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Leaders and Innovators

African-Americans have played a significant role in fighting for and securing access to and equity in education and have led the way on a number of innovations that have improved living and working conditions for all Americans. In this section we highlight just a few of these leaders and innovators.

The Heroes Club

If you are an elementary school teacher looking to liven up your lessons on American history, check out The Heroes Club™, a set of 25 trading cards that depict American heroes and the virtues they represent, including:

Worksheets and lesson plans, both of which prompt students to think about the challenges a particular hero faced and why our lives are better today because of that person, are also posted at the Heroes Club™ Web site.

African-American Innovators

  • Elijah McCoy (1843-1929) invented an oil-dripping cup for trains. Other inventors tried to copy McCoy's oil-dripping cup, but none of the other cups worked as well as his, so customers started asking for "the real McCoy." The expression is still used today when people want the best or the "genuine article."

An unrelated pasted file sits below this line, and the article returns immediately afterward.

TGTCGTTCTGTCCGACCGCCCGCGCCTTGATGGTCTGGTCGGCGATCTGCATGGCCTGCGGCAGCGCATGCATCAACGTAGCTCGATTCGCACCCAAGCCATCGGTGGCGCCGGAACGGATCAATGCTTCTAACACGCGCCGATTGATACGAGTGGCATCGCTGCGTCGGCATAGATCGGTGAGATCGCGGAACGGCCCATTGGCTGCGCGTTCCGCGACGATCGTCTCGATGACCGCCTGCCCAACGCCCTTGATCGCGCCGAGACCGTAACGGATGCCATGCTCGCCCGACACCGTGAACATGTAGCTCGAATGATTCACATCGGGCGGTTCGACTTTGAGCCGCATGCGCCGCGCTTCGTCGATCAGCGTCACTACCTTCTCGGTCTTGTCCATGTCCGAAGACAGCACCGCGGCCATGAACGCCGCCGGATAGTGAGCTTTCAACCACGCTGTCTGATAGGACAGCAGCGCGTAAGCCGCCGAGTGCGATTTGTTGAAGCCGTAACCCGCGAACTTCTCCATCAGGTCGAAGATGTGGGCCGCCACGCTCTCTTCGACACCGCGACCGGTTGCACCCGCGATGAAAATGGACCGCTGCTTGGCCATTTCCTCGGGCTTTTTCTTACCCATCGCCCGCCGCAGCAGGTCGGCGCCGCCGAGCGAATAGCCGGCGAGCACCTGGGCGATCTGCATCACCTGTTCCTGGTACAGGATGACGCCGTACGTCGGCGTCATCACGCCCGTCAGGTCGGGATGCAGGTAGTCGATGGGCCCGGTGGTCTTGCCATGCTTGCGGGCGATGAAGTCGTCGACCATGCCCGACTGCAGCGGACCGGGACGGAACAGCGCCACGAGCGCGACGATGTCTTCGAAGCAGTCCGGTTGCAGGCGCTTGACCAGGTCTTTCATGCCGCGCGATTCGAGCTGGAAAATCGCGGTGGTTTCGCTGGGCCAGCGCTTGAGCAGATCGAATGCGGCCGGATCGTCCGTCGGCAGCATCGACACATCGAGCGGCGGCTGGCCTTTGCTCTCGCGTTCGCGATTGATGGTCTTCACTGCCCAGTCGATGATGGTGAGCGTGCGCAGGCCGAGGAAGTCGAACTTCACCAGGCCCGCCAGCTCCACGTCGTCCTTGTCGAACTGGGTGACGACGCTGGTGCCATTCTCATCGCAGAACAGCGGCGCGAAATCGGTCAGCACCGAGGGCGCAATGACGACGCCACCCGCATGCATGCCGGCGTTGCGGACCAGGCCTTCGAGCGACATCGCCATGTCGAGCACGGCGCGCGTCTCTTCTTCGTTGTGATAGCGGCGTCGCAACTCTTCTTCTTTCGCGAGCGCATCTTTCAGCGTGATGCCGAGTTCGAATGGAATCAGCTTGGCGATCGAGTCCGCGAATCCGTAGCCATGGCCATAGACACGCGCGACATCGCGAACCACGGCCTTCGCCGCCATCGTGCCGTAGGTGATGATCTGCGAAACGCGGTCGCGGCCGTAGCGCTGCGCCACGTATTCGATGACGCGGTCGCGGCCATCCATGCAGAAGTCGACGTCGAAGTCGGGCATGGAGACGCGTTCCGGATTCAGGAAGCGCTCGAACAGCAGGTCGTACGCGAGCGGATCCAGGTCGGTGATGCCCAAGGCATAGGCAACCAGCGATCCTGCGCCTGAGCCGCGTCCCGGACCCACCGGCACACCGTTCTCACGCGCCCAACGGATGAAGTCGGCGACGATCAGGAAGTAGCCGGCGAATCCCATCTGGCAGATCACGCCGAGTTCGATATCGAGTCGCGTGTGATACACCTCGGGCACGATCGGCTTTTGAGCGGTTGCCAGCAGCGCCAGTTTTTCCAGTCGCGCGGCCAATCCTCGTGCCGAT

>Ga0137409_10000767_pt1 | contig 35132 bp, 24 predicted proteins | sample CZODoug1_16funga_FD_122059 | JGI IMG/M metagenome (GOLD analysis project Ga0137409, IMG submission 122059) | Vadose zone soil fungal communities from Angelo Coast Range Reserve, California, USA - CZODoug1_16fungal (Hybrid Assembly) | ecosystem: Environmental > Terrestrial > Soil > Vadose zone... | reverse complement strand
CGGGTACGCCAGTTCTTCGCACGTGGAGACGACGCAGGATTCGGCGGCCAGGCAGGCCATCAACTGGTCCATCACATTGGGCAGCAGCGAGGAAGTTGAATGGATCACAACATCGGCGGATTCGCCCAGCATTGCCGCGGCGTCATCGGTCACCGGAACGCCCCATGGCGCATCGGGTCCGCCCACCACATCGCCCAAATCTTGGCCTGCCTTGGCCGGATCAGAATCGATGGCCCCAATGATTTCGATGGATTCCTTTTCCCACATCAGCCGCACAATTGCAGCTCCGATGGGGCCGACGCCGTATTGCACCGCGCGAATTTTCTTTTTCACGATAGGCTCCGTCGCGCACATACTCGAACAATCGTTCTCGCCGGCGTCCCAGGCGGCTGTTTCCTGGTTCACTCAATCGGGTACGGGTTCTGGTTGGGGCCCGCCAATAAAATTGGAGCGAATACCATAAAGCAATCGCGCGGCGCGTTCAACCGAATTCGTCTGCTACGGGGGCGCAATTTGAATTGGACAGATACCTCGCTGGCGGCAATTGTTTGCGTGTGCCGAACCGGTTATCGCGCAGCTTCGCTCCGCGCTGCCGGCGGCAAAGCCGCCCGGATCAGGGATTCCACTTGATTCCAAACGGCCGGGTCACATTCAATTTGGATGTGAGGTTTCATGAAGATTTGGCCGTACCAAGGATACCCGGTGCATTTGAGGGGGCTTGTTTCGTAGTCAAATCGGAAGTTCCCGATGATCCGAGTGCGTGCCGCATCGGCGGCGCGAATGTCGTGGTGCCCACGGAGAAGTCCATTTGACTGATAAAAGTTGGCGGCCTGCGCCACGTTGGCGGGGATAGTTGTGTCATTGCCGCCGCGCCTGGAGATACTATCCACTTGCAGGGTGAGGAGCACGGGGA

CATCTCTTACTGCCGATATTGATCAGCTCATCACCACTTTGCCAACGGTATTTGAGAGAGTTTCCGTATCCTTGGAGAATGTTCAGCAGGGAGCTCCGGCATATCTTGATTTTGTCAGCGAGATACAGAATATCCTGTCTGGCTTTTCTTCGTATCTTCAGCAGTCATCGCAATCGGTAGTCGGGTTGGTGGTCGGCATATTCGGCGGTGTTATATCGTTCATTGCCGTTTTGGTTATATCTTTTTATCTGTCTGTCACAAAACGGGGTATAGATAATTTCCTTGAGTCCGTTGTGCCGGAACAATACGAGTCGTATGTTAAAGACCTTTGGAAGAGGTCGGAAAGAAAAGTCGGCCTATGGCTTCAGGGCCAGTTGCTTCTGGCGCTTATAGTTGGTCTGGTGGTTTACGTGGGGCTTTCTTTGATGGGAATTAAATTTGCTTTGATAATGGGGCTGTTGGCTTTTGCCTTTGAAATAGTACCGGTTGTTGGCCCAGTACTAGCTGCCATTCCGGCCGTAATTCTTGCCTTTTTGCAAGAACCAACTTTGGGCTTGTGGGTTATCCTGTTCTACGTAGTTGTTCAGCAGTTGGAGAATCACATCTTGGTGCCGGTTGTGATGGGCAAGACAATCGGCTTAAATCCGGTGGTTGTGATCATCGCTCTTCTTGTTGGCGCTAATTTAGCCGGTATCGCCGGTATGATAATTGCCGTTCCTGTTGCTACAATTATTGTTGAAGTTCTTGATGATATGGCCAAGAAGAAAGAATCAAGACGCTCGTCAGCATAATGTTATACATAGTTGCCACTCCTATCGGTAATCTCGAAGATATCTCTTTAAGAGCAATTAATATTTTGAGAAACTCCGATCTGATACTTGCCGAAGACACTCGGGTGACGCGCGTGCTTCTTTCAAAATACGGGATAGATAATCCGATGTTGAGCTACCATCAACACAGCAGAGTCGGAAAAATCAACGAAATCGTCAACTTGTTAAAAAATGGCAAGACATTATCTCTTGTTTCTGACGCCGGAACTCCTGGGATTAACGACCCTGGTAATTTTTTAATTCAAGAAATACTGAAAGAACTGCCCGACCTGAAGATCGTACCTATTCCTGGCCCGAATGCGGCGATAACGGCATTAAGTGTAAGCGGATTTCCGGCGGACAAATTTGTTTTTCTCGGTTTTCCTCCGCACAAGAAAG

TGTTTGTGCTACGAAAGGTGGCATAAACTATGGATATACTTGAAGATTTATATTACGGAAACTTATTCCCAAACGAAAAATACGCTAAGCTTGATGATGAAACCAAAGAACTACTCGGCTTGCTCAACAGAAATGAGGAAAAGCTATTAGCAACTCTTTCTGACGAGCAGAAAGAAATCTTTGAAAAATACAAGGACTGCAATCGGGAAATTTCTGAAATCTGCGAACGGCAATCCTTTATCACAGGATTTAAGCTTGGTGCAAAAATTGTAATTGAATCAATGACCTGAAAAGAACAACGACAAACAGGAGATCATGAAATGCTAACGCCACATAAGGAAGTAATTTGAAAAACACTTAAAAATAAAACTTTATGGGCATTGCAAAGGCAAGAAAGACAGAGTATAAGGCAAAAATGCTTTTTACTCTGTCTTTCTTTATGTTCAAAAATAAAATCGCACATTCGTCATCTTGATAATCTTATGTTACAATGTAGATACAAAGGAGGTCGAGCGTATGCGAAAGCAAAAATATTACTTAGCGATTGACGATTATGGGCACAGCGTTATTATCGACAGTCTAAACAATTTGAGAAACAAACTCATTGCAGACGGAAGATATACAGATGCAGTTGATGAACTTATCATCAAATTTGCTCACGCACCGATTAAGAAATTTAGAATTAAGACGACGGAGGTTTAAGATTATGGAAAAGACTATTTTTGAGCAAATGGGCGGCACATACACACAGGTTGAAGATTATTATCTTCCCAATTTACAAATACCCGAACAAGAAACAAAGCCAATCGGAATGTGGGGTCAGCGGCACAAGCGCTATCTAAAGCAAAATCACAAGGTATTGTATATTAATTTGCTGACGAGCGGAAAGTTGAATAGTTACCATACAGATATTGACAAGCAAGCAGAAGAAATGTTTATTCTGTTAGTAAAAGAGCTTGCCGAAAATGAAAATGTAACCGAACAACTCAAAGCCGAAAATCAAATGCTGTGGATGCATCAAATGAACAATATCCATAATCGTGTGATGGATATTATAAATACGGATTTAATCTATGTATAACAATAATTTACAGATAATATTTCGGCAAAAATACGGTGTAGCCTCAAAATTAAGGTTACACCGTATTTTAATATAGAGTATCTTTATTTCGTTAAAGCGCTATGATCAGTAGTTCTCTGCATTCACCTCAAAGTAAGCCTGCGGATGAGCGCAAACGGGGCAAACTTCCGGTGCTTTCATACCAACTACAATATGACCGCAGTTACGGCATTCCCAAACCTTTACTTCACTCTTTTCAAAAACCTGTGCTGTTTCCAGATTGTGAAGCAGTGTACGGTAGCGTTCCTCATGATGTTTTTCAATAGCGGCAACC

• Lewis Latimer (1848-1928) invented an important part of the light bulb—the carbon filament. Latimer worked in the laboratories of both Thomas Edison and Alexander Graham Bell.
  • Jan Ernst Matzeliger (1852-1889) invented a shoemaking machine that increased shoemaking speed by 900 percent.
  • Granville T. Woods (1856-1910) known to many as the "Black Edison," invented the telegraphony, which was later purchased by Alexander Graham Bell, and the multiplex telegraph, a train-to-station communication system.
  • Madam C. J. Walker (1867-1919) invented a hair-growing lotion and had a lucrative business selling beauty products. She became the first self-made female millionaire.
  • Garrett Morgan (1877-1963) was a prolific inventor. His most successful inventions included a hair-straightening lotion, the gas mask, and the first traffic signal.